China’s crude imports slow. Due for an imminent rebound?
China’s crude imports have slowed in April. A rebound in Q3 is faced with headwinds as refiners look to draw down their stockpiles amid elevated crude prices.
China’s voracious crude import appetite in the first quarter of this year has started easing in April, with seaborne imports falling to a four-month low of 9.4mn b/d last month, albeit up 8% from a year ago. The trend of slowing crude imports is likely to continue into May.
Amid the current high crude price environment, refiners are likely to withhold their crude purchases and draw on the large crude stockpiles they have accumulated since last year to ramp up their crude runs post maintenance.
Refinery maintenance and sanctioned crude barrels curb refiners’ appetite
The onset of peak refinery maintenance season has been the main driver behind this fall, with an estimated 1.5-2.5 mn b/d of refinery capacity shut in Q2 2021. Robust imports of sanctioned crude barrels, typically sold as diluted bitumen or crude originating from other countries, have further curbed independent refiners’ appetite for more conventional arbitrage barrels. Combined seaborne crude arrivals from Angola, Brazil and Russia into Shandong province – home to a large concentration of independent refiners – reached 1.3mn b/d for the first four months of this year, the lowest in four years.
China crude imports by origin trading regions (mn b/d)
Will China’s crude imports see a comeback soon?
Chinese refiners are set to ramp up crude runs in the coming months, with the peak maintenance season coming to an end in June. But unlike previous years, China’s crude imports are unlikely to see a proportional rise to crude runs.
Refiners have accumulated high crude stockpiles since mid last year, taking advantage of the low crude price environment. Stockpiles have remained elevated this year due to heavy crude inflows in February and March, surpassing refinery runs. The current high crude price environment favours refiners holding back crude purchases and processing their stockpiles, with this impetus even stronger for independent refiners that are renting crude storage capacities.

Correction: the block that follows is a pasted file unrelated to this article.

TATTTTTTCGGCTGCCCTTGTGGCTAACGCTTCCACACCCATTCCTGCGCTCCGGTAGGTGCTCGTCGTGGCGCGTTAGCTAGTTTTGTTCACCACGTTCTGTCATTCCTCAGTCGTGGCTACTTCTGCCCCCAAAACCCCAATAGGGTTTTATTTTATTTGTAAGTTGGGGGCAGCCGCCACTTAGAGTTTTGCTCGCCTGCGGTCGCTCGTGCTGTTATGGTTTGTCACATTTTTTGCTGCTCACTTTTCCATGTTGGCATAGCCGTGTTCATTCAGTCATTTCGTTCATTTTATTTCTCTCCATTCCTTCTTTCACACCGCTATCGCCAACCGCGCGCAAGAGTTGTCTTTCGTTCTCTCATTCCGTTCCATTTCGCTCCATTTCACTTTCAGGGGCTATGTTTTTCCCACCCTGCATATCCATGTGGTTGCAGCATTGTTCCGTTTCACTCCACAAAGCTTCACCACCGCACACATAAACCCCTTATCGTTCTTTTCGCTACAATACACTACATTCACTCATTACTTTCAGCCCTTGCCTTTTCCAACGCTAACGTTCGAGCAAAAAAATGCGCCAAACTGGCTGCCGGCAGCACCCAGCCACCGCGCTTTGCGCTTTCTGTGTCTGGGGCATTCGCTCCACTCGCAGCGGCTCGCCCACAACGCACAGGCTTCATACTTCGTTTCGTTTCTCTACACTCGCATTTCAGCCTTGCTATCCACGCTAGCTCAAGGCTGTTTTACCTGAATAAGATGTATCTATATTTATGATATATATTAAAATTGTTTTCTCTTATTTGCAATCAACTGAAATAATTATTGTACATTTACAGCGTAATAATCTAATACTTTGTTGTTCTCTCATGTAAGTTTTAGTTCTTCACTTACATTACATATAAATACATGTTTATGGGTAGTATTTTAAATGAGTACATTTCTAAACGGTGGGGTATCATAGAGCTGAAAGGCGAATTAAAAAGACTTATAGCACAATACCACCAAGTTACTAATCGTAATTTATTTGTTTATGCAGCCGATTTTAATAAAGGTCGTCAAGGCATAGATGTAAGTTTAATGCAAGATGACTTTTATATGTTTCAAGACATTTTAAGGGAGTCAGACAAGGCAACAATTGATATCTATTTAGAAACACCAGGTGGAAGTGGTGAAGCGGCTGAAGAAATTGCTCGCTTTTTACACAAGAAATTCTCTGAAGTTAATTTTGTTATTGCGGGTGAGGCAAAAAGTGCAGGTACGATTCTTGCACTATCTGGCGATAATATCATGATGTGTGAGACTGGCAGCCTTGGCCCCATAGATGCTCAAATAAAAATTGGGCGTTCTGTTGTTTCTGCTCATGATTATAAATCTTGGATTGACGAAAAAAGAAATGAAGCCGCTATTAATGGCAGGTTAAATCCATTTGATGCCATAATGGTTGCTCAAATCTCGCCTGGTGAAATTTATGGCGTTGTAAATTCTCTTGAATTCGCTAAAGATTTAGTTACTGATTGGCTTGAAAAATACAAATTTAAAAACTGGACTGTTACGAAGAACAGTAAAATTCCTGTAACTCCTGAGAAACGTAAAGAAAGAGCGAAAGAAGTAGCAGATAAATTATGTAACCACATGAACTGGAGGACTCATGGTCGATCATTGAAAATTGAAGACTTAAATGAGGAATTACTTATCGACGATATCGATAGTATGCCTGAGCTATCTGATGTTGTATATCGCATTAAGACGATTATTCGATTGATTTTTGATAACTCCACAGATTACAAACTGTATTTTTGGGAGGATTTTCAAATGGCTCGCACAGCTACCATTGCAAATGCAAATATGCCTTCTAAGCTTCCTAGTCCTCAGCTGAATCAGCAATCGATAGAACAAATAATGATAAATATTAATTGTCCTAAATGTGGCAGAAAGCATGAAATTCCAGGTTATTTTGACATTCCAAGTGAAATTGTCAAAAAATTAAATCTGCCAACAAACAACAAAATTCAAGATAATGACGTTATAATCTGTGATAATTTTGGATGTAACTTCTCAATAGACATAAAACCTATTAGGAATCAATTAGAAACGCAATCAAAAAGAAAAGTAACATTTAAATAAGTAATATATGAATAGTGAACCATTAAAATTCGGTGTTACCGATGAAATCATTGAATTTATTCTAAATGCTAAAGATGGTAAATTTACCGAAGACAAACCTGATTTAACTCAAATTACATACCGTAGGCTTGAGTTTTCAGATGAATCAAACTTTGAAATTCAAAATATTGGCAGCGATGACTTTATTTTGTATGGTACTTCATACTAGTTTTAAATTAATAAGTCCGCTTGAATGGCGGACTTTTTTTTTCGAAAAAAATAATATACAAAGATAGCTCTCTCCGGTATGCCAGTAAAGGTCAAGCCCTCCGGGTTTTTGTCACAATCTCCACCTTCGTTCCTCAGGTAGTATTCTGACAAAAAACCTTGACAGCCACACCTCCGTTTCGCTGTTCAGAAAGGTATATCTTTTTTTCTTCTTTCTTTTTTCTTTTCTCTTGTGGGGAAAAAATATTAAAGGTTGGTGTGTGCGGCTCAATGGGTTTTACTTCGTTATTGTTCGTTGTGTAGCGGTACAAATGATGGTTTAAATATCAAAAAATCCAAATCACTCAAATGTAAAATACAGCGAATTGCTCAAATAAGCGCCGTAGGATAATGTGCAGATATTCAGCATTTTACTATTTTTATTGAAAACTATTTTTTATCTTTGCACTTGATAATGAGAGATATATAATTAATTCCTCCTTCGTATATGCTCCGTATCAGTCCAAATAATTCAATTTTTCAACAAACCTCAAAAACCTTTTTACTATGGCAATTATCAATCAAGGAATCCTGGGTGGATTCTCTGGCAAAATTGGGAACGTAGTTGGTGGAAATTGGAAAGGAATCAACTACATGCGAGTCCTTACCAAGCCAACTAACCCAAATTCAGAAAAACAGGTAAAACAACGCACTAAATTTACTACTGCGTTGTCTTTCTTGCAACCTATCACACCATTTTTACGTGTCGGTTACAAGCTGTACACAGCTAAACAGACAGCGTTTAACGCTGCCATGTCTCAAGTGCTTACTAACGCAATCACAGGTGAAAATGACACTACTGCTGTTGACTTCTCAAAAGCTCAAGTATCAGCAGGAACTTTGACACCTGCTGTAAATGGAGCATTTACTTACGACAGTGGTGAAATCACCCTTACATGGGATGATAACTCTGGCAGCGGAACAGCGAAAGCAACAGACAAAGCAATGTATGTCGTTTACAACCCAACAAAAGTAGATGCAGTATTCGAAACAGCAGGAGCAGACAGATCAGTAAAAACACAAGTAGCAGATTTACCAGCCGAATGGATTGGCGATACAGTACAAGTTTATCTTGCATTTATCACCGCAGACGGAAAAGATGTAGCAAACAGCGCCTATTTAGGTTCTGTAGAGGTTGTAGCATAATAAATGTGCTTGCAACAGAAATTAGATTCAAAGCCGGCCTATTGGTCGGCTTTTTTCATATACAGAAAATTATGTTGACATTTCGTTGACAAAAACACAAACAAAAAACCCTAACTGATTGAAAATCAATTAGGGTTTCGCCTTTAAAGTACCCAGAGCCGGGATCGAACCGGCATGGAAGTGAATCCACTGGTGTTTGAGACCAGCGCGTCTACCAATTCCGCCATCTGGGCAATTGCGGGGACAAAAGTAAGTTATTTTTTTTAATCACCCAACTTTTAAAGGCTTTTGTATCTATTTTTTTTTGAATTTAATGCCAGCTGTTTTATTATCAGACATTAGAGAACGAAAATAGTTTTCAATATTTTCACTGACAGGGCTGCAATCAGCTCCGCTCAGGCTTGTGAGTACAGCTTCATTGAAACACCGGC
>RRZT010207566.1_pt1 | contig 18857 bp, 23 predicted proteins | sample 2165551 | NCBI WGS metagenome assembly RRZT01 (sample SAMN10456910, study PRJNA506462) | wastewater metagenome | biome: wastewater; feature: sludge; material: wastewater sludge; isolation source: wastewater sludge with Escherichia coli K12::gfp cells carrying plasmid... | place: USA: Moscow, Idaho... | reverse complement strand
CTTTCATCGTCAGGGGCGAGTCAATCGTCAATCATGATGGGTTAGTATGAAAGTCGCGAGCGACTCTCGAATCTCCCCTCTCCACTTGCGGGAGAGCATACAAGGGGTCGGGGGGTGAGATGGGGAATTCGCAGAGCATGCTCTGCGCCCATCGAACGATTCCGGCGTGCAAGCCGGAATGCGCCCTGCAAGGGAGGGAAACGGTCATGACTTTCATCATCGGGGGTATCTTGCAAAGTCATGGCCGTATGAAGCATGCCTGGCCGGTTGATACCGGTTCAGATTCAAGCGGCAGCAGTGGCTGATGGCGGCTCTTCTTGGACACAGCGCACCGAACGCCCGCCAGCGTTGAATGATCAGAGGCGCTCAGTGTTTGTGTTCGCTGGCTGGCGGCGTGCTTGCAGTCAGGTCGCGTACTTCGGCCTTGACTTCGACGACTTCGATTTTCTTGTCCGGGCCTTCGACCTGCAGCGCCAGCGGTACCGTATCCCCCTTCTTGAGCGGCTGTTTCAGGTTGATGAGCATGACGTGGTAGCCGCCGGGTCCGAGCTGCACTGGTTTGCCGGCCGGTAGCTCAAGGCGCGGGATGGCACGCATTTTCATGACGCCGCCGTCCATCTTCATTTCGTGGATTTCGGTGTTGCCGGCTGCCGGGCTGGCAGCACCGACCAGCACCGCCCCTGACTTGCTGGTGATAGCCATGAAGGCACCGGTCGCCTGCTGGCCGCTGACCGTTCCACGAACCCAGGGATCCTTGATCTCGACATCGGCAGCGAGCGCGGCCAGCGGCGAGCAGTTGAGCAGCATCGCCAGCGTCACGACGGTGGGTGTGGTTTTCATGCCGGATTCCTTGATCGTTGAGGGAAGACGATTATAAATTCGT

China’s crude production, imports and refinery runs (mn b/d)
While a seasonal rise in China’s domestic oil demand in Q3 will support stronger refining runs, the upside could be capped by refinery turnarounds rescheduled from March-April into Q3 as well as headwinds on diesel exports given the current surplus in the regional market.
China exported over 600,000 b/d of diesel in March and April, the highest volume in at least four years, with at least 25% of the volumes headed for storage/trading hubs in Singapore and Malaysia. Asia’s 10ppm diesel cracks have been languishing at around $6/bbl in the first four months of the year, compared to $12/bbl in the same period in 2019, according to Argus’ price assessments. With more refining capacity returning post turnaround, diesel cracks will be further challenged amid the lacklustre diesel demand in the region, posing a headwind to China’s diesel exports.
China diesel exports (kbd)
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